Five of the medical works were published with assistance from Kuan Mao-tsai. The illustrations of his Treatise on Physiology were derived from William Cheselden's 1730 Anatomical Tables and 1733 Osteographia.[6] Hobson's work has been called "instrumental" in introducing Western anatomical knowledge to China and Japan, beginning their shift away from traditional understandings based on the flow of qi and other pseudoscience.[6]

See also[edit]


  1. ^ Chinese titles are given in modern traditional characters, some of which—such as those preceded by the silk radical—vary slightly from their 19th-century forms. Romanizations include both modern pinyin and the contemporary romanization. Translations are Wylie's.[5]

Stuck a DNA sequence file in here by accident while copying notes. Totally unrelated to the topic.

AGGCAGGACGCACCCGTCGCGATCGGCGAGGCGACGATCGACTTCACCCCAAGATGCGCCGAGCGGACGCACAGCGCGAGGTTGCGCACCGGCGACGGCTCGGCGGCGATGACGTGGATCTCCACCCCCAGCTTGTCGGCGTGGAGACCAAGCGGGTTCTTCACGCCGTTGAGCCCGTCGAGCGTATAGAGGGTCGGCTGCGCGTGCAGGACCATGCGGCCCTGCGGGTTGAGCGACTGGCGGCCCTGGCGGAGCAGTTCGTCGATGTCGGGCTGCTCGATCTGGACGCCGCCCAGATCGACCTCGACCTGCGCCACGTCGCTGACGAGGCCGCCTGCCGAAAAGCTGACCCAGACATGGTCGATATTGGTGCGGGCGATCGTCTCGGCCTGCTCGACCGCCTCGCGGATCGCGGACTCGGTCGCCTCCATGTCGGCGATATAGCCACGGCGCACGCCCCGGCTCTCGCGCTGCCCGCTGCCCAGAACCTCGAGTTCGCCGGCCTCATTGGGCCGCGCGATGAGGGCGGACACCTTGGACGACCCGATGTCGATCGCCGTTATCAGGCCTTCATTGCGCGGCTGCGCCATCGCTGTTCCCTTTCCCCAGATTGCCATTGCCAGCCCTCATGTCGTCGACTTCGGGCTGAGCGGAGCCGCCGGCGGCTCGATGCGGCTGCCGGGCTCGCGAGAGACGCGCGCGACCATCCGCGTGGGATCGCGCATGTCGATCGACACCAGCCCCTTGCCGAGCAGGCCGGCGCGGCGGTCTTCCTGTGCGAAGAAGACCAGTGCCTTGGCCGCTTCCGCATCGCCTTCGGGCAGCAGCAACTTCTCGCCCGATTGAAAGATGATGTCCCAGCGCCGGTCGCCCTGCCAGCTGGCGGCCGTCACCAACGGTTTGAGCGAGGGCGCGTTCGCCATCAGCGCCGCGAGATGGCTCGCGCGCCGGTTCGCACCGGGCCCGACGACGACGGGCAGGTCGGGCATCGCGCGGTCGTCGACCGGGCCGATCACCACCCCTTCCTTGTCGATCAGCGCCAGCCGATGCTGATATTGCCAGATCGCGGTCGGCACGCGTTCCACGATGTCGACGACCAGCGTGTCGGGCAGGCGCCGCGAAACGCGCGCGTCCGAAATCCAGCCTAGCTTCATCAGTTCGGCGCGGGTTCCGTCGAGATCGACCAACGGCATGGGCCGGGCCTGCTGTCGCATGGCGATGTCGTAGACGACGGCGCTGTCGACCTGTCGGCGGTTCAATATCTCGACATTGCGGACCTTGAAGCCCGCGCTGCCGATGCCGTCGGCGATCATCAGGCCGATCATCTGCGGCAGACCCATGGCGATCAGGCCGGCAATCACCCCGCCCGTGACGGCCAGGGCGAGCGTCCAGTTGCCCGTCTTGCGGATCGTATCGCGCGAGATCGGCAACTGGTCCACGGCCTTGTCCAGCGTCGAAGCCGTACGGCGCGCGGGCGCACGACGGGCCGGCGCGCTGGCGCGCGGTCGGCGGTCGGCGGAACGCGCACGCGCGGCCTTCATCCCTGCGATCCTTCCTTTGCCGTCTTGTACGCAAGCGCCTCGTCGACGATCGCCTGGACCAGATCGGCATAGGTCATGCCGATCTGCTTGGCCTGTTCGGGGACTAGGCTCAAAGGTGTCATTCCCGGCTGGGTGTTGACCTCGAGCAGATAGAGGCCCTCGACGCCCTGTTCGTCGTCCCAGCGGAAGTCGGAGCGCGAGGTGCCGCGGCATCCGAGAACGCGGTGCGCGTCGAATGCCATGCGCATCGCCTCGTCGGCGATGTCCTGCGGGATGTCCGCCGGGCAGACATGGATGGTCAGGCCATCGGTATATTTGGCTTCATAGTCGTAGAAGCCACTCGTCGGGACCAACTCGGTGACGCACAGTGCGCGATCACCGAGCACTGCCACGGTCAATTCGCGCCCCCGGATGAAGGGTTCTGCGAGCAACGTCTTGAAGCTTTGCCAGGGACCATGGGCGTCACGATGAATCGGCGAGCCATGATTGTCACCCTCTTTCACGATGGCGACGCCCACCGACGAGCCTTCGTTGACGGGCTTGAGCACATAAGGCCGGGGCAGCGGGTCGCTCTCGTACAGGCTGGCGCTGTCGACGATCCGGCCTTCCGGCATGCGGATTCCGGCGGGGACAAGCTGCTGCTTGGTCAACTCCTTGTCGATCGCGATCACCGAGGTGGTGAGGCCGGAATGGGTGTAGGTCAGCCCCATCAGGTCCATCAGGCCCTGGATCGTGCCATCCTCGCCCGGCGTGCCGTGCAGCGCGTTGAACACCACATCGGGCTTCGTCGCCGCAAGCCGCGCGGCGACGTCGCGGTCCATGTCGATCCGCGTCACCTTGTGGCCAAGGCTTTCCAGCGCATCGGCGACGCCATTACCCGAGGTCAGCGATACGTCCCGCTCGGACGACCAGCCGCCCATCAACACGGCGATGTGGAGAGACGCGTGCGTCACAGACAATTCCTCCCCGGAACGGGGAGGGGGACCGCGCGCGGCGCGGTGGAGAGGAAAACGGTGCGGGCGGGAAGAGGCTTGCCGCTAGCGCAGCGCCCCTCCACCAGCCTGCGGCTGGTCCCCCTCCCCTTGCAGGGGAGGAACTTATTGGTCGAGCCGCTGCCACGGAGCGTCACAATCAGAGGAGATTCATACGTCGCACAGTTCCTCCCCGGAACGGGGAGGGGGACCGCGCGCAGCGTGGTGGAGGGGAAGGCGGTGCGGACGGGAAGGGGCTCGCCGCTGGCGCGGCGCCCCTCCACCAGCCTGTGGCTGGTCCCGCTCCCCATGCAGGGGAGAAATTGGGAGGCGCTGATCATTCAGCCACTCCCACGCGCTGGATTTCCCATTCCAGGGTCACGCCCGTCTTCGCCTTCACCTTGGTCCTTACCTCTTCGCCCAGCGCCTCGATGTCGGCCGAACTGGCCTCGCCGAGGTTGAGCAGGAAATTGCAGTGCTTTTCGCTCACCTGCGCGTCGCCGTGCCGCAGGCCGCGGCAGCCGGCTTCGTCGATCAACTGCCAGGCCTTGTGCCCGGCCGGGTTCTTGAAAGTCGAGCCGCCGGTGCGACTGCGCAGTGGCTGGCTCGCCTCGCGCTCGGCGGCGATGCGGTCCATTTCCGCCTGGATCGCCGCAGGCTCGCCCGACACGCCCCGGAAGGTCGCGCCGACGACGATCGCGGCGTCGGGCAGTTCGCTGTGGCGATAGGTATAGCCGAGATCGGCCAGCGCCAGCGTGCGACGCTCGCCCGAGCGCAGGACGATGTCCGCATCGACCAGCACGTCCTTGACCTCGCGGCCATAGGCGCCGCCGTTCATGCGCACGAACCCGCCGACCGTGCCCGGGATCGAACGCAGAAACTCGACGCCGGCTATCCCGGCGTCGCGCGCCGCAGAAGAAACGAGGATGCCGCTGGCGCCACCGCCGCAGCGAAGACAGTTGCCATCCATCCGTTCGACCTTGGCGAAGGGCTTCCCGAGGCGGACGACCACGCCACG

2. ^ Also translated as A New Theory of the Body.[6]



  1. ^ a b c d e Wylie (1867), p. 125.
  2. ^ a b c d BDCC.
  3. ^ a b c d Wylie (1867), p. 126.
  4. ^ a b "合信的《全体新论》与广东士林", 《广东史志》, CNKI, 1999. (in Chinese)
  5. ^ a b Wylie (1867), pp. 126–8
  6. ^ a b c Bosmia, Anand N.; et al. (2014). "Benjamin Hobson (1816–1873): His Work as a Medical Missionary and Influence on the Practice of Medicine and Knowledge of Anatomy in China and Japan". Clinical Anatomy. 27 (2): 154–61. doi:10.1002/ca.22230. PMID 23553744. S2CID 205537041.